[racket] help browser other than "open" in OS X

From: Jose A. Ortega Ruiz (jao at gnu.org)
Date: Thu Jun 2 10:01:54 EDT 2011

On Thu, Jun 02 2011, Eli Barzilay wrote:

> Three hours ago, Jose A. Ortega Ruiz wrote:
>> If i've read the code correctly, it's currently not possible, in OS
>> X, to specify a help browser other than "open" (the system's
>> default).  Am i right? And, if so, would you accept a bug report (or
>> even a patch) to make it configurable as in linux? (i use racket
>> inside emacs, and is very useful to set the help browser to a
>> specific elisp function there).
> While in general I think that it's good to have such options, this one
> feels wrong.  The thing is that `open' is itself something that should
> be configured to use whatever browser you'd want (including some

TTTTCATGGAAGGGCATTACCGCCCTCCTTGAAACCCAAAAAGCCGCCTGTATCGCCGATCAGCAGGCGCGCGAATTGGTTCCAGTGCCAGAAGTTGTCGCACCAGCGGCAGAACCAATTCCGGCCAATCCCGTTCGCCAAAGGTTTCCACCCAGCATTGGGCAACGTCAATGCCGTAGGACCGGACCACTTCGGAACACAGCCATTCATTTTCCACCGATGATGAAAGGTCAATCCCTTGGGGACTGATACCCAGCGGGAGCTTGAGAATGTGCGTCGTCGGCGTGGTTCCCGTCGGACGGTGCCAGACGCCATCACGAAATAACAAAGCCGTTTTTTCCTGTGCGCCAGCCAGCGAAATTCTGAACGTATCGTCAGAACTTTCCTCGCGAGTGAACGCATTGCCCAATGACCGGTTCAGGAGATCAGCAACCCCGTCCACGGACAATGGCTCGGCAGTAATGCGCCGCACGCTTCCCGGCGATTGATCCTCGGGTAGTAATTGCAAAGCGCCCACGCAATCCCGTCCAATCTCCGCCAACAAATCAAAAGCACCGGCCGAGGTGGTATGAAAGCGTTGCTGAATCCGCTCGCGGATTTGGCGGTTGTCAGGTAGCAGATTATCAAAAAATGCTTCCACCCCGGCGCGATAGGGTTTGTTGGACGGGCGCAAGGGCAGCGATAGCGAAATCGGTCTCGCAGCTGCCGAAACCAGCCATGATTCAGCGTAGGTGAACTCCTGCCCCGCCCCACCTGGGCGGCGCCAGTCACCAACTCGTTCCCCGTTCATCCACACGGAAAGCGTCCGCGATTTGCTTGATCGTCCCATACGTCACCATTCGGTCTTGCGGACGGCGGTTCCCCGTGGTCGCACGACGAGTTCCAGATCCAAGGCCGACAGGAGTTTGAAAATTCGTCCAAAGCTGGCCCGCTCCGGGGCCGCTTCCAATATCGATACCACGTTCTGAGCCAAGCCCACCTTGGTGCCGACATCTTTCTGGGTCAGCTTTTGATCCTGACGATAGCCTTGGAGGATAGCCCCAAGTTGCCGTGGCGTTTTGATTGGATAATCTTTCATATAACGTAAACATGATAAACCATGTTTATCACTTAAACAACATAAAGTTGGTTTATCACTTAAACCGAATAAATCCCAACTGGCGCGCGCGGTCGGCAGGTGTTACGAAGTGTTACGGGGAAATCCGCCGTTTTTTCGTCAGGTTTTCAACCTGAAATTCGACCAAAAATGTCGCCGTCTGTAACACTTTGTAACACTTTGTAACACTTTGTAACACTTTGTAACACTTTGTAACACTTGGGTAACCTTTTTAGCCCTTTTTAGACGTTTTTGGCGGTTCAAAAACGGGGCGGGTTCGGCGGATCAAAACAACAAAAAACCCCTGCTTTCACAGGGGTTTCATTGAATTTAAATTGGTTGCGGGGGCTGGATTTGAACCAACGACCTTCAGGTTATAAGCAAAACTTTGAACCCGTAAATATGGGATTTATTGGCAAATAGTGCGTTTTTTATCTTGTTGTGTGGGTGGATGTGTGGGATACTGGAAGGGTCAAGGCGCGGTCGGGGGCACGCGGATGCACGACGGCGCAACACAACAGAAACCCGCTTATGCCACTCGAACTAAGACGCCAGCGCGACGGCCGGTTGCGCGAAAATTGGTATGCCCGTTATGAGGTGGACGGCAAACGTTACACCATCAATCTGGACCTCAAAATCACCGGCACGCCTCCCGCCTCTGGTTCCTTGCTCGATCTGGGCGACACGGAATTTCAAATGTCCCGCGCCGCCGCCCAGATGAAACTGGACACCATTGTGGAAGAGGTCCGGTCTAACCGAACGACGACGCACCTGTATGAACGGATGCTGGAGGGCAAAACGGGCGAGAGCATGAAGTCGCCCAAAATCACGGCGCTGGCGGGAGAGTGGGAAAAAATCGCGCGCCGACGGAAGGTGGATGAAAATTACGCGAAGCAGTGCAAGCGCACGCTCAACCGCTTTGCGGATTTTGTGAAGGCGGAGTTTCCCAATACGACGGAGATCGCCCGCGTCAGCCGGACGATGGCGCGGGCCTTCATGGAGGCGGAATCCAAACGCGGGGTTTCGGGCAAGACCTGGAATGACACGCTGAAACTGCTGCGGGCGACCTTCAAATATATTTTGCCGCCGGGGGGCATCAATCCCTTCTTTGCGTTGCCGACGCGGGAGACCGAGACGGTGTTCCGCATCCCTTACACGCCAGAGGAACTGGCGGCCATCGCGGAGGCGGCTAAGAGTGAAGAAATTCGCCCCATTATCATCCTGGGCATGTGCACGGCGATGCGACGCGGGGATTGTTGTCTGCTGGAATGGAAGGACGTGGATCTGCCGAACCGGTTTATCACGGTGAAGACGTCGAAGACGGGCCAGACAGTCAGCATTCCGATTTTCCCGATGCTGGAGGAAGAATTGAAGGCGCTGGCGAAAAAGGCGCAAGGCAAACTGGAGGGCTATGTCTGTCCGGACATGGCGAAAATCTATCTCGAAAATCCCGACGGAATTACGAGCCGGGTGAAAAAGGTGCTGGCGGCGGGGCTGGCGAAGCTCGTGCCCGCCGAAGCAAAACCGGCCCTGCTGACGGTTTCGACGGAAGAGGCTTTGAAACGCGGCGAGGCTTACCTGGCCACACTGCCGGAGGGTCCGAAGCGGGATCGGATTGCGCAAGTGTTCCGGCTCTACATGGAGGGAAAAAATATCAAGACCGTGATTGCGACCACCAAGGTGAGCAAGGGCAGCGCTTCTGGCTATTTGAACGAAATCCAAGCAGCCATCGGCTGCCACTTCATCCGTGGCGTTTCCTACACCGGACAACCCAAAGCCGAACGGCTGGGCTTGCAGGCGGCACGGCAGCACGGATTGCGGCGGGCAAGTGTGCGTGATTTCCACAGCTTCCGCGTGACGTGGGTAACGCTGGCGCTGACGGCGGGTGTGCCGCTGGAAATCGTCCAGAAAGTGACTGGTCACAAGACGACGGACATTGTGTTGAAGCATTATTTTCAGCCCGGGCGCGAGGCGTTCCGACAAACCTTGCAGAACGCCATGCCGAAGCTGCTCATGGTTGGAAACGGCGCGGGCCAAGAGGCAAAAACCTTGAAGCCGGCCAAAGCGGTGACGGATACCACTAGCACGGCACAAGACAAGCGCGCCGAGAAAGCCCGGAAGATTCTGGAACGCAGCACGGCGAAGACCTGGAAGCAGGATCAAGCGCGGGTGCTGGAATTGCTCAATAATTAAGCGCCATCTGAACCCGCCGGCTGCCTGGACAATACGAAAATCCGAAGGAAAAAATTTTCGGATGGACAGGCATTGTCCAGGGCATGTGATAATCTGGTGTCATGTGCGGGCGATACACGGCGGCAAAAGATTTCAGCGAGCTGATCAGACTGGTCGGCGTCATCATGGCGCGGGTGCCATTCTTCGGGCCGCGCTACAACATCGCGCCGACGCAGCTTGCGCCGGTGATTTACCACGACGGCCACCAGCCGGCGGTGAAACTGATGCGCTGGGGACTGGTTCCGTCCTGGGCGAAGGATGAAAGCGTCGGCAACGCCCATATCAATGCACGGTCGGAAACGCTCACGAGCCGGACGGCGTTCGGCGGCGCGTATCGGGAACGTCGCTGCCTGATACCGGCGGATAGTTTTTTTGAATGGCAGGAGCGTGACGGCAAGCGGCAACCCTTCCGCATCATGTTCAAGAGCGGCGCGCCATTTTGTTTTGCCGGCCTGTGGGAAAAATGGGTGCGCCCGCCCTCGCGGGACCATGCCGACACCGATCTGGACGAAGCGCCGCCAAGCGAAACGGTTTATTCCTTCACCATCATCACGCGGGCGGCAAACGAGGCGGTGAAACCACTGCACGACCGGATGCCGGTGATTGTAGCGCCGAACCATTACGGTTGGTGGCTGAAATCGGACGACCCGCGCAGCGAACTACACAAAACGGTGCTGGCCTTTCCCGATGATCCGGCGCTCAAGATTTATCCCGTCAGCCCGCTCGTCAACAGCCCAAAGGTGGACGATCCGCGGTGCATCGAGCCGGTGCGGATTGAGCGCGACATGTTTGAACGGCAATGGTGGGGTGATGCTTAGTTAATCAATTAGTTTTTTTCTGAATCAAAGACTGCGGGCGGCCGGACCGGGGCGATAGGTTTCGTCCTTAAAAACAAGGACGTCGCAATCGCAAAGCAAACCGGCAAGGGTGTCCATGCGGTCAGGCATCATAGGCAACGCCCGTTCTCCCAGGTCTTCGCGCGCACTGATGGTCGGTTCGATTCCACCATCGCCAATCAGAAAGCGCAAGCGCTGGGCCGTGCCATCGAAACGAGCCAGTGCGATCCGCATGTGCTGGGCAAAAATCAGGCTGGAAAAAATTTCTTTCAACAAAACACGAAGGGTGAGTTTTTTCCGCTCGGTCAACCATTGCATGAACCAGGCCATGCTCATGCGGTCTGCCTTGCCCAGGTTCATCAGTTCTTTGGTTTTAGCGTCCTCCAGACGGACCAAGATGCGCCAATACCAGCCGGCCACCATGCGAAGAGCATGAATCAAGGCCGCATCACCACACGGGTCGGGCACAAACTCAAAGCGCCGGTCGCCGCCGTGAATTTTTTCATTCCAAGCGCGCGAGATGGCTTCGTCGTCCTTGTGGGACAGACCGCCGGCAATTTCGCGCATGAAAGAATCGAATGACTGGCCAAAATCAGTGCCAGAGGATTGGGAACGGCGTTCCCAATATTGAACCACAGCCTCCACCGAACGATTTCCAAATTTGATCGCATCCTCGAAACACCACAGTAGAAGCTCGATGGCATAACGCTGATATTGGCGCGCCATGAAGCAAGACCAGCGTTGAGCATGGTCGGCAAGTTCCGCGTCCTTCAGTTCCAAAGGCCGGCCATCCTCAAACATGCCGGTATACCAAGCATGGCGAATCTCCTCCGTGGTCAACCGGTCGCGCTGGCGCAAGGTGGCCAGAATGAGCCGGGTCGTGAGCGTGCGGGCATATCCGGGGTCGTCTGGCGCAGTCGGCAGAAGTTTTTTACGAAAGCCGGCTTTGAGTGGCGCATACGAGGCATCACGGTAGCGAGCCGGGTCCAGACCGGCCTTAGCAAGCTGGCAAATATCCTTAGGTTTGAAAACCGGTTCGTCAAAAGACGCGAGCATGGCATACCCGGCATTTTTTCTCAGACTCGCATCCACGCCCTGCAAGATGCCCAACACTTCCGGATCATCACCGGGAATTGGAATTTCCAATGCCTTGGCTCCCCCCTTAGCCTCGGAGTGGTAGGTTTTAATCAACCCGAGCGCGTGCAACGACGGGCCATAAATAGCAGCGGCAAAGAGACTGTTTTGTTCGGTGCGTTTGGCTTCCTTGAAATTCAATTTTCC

> emacsclient thing, if needed).

Well, I disagree.  In general, i don't want Emacs to be my OS X
browser. I just want it to be my Racket documentation browser when i'm
hacking Racket inside Emacs.  Even if i wanted to set 'open' to
emacsclient, when i browse Racket help pages i want to fine-tune how
they're opened (e.g., reusing a single tab), and the best place to
express such fine tunning is in an elisp function called by Racket's

And, IMO, it's not only for Emacs-heads that the option is useful: one
might want to have a dedicated browser for Racket help because, say,
Firefox displays Rackets manuals nicer than Safari, or quicker, or

> (BTW, if you're talking about the w3m thing, I've tried it for a
> while, and it's pretty unstable.)

I'm talking about emacs-w3m, yes.  I've been using the CVS version for
many years now, without any stability problems (of course, it's useless
for sites that *need* flash or javascript to work at all, but i guess
i'm lucky i don't visit many of those).  At any rate, when using Emacs
to code in Racket, i find browsing the documentation inside Emacs
extremely convenient (and stable).

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as kids, we would all be running around in darkened rooms, munching
magic pills, and listening to repetitive electronic music.
 - Kristian Wilson, Nintendo Inc.

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